Biochemistry     Full-text available via subscription   (Followers: 278)
Biochemistry Insights     Open Access   (Followers: 5)
Biochemistry Research International     Open Access   (Followers: 6)
BioChip Journal     Hybrid Journal  
Bioinorganic Chemistry and Applications     Open Access   (Followers: 9)
Bioinspired Materials     Open Access   (Followers: 3)
Biointerface Research in Applied Chemistry     Open Access   (Followers: 2)
Biointerphases     Open Access   (Followers: 1)
Biology, Medicine, & Natural Product Chemistry     Open Access  
Biomacromolecules     Full-text available via subscription   (Followers: 18)
Biomass Conversion and Biorefinery     Partially Free   (Followers: 10)
Biomedical Chromatography     Hybrid Journal   (Followers: 6)
Biomolecular NMR Assignments     Hybrid Journal   (Followers: 3)
BioNanoScience     Partially Free   (Followers: 4)
Bioorganic & Medicinal Chemistry     Hybrid Journal   (Followers: 109)
Bioorganic & Medicinal Chemistry Letters     Hybrid Journal   (Followers: 99)
Bioorganic Chemistry     Hybrid Journal   (Followers: 10)
Biopolymers     Hybrid Journal   (Followers: 18)
Biosensors     Open Access   (Followers: 2)
Biotechnic and Histochemistry     Hybrid Journal   (Followers: 1)
Bitácora Digital     Open Access  
Boletin de la Sociedad Chilena de Quimica     Open Access  
Bulletin of the Chemical Society of Ethiopia     Open Access   (Followers: 2)
Bulletin of the Chemical Society of Japan     Full-text available via subscription   (Followers: 24)
Bulletin of the Korean Chemical Society     Hybrid Journal   (Followers: 1)
C - Journal of Carbon Research     Open Access   (Followers: 2)
Canadian Association of Radiologists Journal     Full-text available via subscription   (Followers: 2)
Canadian Journal of Chemistry     Full-text available via subscription   (Followers: 10)
Canadian Mineralogist     Full-text available via subscription   (Followers: 3)
Carbohydrate Research     Hybrid Journal   (Followers: 26)
Carbon     Hybrid Journal   (Followers: 67)
Catalysis for Sustainable Energy     Open Access   (Followers: 6)
Catalysis Reviews: Science and Engineering     Hybrid Journal   (Followers: 8)
Catalysis Science and Technology     Free   (Followers: 6)
Catalysis Surveys from Asia     Hybrid Journal   (Followers: 3)
Catalysts     Open Access   (Followers: 7)
Cellulose     Hybrid Journal   (Followers: 7)
Cereal Chemistry     Full-text available via subscription   (Followers: 4)
ChemBioEng Reviews     Full-text available via subscription   (Followers: 1)
ChemCatChem     Hybrid Journal   (Followers: 8)
Chemical and Engineering News     Free   (Followers: 12)
Chemical Bulletin of Kazakh National University     Open Access  
Chemical Communications     Full-text available via subscription   (Followers: 69)
Chemical Engineering Research and Design     Hybrid Journal   (Followers: 23)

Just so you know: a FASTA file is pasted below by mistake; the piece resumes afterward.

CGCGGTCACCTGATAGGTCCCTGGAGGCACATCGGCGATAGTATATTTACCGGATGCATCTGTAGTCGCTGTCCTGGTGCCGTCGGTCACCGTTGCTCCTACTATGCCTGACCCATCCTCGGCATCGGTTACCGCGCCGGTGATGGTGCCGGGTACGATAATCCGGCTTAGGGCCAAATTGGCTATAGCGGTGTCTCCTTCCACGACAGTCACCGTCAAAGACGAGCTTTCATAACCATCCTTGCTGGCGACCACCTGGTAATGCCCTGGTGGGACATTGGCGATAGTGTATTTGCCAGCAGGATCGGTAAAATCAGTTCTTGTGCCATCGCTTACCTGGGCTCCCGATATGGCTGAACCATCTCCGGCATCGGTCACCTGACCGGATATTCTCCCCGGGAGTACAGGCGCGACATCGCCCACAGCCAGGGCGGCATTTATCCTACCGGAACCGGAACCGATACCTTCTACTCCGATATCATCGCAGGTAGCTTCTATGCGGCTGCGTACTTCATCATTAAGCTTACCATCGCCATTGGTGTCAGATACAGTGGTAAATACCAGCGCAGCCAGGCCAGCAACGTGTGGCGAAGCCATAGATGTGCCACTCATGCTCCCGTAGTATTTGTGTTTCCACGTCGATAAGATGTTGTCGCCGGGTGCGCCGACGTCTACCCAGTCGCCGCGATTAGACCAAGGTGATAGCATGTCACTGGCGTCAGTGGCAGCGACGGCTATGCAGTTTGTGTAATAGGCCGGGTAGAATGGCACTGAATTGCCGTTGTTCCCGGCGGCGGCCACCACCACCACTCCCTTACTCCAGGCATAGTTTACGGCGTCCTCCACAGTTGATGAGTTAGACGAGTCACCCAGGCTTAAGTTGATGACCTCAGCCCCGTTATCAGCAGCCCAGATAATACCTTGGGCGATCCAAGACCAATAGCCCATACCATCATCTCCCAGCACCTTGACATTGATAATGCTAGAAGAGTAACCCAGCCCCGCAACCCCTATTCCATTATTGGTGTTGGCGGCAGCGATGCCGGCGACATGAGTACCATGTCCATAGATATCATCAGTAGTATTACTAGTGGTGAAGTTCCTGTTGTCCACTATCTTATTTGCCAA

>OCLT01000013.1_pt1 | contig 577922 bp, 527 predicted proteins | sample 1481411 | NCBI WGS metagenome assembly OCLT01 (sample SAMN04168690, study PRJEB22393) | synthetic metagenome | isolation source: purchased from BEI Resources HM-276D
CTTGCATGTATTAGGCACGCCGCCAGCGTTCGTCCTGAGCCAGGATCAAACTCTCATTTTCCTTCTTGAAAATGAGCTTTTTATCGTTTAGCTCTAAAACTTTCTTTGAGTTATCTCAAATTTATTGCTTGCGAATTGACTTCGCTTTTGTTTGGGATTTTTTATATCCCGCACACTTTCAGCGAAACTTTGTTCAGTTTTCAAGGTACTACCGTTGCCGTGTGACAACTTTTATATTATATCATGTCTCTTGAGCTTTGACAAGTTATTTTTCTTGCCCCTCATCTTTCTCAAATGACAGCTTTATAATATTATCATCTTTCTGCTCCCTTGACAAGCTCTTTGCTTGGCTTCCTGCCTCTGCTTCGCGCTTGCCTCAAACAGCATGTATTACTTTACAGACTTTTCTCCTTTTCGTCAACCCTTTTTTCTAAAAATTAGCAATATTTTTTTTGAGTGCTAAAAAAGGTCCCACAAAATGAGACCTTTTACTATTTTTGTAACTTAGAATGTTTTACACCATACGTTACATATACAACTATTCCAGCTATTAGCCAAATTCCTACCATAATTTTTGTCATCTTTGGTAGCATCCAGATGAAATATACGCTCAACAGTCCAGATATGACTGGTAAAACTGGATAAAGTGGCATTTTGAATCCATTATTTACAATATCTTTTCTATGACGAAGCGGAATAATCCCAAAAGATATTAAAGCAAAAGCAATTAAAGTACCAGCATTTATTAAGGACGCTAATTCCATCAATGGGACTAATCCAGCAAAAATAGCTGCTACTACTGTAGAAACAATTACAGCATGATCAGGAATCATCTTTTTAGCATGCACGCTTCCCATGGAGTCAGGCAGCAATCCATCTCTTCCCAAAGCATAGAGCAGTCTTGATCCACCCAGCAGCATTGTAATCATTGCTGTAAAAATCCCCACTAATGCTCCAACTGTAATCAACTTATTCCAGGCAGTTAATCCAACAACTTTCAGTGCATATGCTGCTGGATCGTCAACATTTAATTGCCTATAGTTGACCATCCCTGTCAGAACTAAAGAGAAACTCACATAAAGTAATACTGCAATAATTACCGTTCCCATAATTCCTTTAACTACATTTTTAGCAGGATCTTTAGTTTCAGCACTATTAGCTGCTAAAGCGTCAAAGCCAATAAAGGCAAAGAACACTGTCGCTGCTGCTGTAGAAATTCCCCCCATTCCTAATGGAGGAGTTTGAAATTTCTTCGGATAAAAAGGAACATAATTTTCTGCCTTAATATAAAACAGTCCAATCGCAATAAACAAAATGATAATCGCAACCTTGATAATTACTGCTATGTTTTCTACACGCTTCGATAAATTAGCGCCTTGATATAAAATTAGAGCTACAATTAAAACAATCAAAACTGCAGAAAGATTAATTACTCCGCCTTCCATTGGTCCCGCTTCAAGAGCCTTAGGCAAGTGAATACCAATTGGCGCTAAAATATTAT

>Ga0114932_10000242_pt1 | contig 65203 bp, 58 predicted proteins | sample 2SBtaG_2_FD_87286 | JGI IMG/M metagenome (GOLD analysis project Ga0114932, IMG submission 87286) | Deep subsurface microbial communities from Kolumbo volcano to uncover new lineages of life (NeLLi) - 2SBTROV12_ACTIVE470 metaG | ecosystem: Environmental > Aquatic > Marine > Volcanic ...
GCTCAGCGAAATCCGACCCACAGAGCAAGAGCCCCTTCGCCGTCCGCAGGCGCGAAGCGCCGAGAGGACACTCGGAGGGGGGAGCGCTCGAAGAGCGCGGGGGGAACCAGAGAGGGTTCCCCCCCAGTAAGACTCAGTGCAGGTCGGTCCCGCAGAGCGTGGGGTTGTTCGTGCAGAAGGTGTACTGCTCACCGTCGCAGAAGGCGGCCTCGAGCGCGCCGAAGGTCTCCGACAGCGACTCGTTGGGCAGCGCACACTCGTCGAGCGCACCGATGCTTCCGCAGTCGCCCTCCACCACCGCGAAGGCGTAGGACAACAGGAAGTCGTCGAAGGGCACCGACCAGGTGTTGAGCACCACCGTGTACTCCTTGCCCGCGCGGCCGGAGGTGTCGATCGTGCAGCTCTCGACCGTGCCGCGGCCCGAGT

Chemical Research in Chinese Universities     Hybrid Journal   (Followers: 3)
Chemical Research in Toxicology     Full-text available via subscription   (Followers: 19)
Chemical Reviews     Full-text available via subscription   (Followers: 165)
Chemical Science     Open Access   (Followers: 21)
Chemical Technology     Open Access   (Followers: 15)
Chemical Vapor Deposition     Hybrid Journal   (Followers: 4)
Chemical Week     Full-text available via subscription   (Followers: 7)
Chemie in Unserer Zeit     Hybrid Journal   (Followers: 55)
Chemie-Ingenieur-Technik (Cit)     Hybrid Journal   (Followers: 25)
ChemInform     Hybrid Journal   (Followers: 7)
Chemistry & Biodiversity     Hybrid Journal   (Followers: 6)
Chemistry & Biology     Full-text available via subscription   (Followers: 30)
Chemistry & Industry     Hybrid Journal   (Followers: 5)
Chemistry - A European Journal     Hybrid Journal   (Followers: 137)
Chemistry - An Asian Journal     Hybrid Journal   (Followers: 15)
Chemistry and Materials Research     Open Access   (Followers: 17)
Chemistry Central Journal     Open Access   (Followers: 4)
Chemistry Education Research and Practice     Free   (Followers: 5)
Chemistry in Education     Open Access   (Followers: 9)
Chemistry International     Hybrid Journal   (Followers: 2)
Chemistry Letters     Full-text available via subscription   (Followers: 43)
Chemistry of Materials     Full-text available via subscription   (Followers: 189)
Chemistry of Natural Compounds     Hybrid Journal   (Followers: 9)
Chemistry-Didactics-Ecology-Metrology     Open Access  
ChemistryOpen     Open Access   (Followers: 2)
Chemkon - Chemie Konkret, Forum Fuer Unterricht Und Didaktik     Hybrid Journal  
Chemoecology     Hybrid Journal   (Followers: 2)
Chemometrics and Intelligent Laboratory Systems     Hybrid Journal   (Followers: 15)
Chemosensors     Open Access  
ChemPhysChem     Hybrid Journal   (Followers: 8)
ChemPlusChem     Hybrid Journal   (Followers: 2)
ChemTexts     Hybrid Journal  
CHIMIA International Journal for Chemistry     Full-text available via subscription   (Followers: 2)
Chinese Journal of Chemistry     Hybrid Journal   (Followers: 6)
Chinese Journal of Polymer Science     Hybrid Journal   (Followers: 10)
Chromatographia     Hybrid Journal   (Followers: 23)
Chromatography Research International     Open Access   (Followers: 7)
Clay Minerals     Full-text available via subscription   (Followers: 9)
Cogent Chemistry     Open Access  
Colloid and Interface Science Communications     Open Access  
Colloid and Polymer Science     Hybrid Journal   (Followers: 10)
Colloids and Surfaces B: Biointerfaces     Hybrid Journal   (Followers: 8)
Combinatorial Chemistry & High Throughput Screening     Hybrid Journal   (Followers: 3)
Combustion Science and Technology     Hybrid Journal   (Followers: 18)
Comments on Inorganic Chemistry: A Journal of Critical Discussion of the Current Literature     Hybrid Journal   (Followers: 2)
Composite Interfaces     Hybrid Journal   (Followers: 6)